October 19, 2010
Study Solves Mystery Of Long-necked Sloths
New research by scientists at the University of Cambridge in England gives insight into how sloths, one of the few mammals with more than seven neck vertebrae, evolved their uniquely long necks.
The mystery of how the three-toed sloth came to have as many as 10 neck vertebrae has long puzzled scientists, given that most of the 5,000 mammal species have exactly seven vertebrae in their necks.
But mammals show far less variation, with giraffes, humans, mice, elephants and armadillos "“ all mammals "“ having exactly seven neck vertebrae. Sloths are a rare exception, having as many as 10 neck vertebrae.
To determine if patterns of bone formation in sloths might provide clues to their divergent vertebral anatomy, the scientists investigated the skeletal development among mammals, focusing on the vertebral column in three-toed sloths.
They found that all mammals, including sloths, show early development of the body of the eighth vertebra down from the head, whether or not it is part of the neck. However, in all mammals except for sloths, bone formation always took place earlier in the body of the first few vertebrae of the ribcage, rather than in the neck.
Sloths, on the other hand, show early bone-formation in the bodies of their distal, ribless neck vertebrae, before those of the ribcage.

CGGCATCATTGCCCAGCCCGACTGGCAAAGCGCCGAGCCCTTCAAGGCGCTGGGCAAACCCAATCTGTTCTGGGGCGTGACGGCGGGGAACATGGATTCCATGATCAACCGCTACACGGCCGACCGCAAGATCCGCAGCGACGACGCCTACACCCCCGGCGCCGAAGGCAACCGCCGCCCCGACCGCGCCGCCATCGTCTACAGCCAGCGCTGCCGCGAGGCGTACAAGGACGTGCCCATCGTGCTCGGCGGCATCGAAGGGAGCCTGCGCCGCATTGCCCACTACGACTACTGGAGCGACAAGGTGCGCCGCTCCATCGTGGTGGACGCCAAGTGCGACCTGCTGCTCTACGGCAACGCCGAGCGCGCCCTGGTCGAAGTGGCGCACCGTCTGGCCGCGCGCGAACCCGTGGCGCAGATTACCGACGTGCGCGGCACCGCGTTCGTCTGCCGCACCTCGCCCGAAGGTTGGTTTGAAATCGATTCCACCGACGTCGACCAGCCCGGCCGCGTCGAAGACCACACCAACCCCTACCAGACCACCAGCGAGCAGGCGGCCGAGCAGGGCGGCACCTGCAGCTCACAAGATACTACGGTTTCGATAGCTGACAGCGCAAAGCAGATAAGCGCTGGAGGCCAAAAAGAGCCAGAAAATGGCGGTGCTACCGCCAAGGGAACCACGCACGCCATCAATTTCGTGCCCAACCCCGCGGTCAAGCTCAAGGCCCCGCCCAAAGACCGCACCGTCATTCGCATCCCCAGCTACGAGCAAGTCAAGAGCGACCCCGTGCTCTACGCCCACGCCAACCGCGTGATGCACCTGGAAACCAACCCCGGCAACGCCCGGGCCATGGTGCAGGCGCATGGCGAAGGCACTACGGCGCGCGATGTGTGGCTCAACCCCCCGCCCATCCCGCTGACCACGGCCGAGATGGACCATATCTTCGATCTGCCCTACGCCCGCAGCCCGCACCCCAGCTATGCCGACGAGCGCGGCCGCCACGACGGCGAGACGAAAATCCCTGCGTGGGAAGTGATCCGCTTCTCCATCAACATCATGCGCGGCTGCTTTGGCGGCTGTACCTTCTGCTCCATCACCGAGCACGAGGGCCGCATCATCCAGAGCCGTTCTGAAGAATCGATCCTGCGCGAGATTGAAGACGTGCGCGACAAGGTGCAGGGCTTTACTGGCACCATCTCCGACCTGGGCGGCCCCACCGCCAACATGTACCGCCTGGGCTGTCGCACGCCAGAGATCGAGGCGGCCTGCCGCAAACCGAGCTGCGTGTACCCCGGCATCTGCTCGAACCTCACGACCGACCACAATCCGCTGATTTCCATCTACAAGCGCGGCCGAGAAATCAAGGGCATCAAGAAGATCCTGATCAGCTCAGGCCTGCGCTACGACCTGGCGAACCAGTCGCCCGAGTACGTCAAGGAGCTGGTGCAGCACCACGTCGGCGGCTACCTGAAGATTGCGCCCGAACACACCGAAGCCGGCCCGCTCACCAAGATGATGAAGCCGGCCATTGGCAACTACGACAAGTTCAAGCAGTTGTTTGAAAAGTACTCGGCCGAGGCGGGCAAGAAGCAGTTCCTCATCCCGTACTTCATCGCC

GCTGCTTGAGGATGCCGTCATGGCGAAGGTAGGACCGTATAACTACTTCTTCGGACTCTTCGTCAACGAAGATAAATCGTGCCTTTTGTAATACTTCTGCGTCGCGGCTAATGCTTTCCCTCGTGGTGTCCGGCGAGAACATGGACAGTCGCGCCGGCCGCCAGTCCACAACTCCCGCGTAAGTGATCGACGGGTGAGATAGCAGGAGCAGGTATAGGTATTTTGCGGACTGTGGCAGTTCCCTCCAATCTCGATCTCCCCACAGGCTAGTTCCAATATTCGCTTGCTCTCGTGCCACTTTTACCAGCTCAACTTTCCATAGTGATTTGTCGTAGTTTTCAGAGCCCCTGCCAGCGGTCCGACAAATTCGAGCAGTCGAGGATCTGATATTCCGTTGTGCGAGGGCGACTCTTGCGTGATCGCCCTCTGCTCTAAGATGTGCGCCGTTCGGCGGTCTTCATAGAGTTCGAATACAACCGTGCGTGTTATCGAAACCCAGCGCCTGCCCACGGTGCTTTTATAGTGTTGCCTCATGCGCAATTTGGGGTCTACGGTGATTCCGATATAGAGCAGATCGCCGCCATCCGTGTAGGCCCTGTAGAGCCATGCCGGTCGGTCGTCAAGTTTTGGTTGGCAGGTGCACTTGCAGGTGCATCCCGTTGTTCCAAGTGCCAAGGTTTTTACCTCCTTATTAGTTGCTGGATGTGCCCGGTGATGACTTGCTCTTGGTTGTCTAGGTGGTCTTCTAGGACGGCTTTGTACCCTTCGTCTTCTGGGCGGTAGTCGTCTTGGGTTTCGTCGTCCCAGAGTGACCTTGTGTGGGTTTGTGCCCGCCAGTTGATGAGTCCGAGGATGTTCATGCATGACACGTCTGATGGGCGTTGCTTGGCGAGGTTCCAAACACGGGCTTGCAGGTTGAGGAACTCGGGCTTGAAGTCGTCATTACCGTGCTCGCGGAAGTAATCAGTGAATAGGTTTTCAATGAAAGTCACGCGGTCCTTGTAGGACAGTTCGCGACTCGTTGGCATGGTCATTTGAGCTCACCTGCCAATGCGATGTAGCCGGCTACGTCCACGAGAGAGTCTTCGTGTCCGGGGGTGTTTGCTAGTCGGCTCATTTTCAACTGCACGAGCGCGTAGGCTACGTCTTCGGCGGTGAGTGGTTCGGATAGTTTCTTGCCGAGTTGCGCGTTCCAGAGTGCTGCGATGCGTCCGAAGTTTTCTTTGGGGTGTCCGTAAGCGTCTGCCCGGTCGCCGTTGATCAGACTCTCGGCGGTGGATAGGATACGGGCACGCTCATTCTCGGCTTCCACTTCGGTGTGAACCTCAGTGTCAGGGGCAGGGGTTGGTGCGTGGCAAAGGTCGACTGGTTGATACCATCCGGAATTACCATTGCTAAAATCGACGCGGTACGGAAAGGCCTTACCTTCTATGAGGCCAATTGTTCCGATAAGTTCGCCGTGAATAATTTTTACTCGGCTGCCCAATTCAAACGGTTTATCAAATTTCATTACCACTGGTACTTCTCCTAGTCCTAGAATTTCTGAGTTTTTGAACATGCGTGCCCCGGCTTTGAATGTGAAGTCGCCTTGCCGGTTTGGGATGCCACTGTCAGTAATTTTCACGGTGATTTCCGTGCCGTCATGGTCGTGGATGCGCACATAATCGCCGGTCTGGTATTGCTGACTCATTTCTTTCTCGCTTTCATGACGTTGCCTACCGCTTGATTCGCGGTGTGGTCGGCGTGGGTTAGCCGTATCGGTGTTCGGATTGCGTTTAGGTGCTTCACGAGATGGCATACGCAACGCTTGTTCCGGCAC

The scientists found that the part of the skeleton long believed to be part of the sloth ribcage is, in fact, analogous to the bottom of the mammal's "neck."
In other words, the bottom neck vertebrae of sloths show a similar sequence of development as the top ribcage vertebrae of other mammals, both of which start at eight vertebrae down from the head. Therefore, the bottom "neck" vertebrae of sloths are developmentally the same as ribcage vertebrae of other mammals -- just without ribs.
"Even though they've got eight to 10 ribless vertebrae above the shoulders, unlike the seven of giraffes, humans, and nearly every other species of mammal, those extra few are actually ribcage vertebrae masquerading as neck vertebrae," said Dr. Robert Asher of the Department of Zoology at the University of Cambridge.
The sloths' atypical anatomy is tied to differences in how they evolved millions of years ago compared with other mammals. In sloths, the position of the shoulders, pelvis, and ribcage are linked with one another, and compared to their common ancestor shared with other mammals, have shifted down the vertebral column to make the neck longer, the Cambridge scientists said.
The study supports the interpretation that the limb girdles and at least part of the ribcage derive from different embryonic tissues than the vertebrae, and that during the course of evolution they have moved in concert with each other relative to the vertebral column, they said.
The research was published Monday in the journal Proceedings of the National Academy of Sciences.
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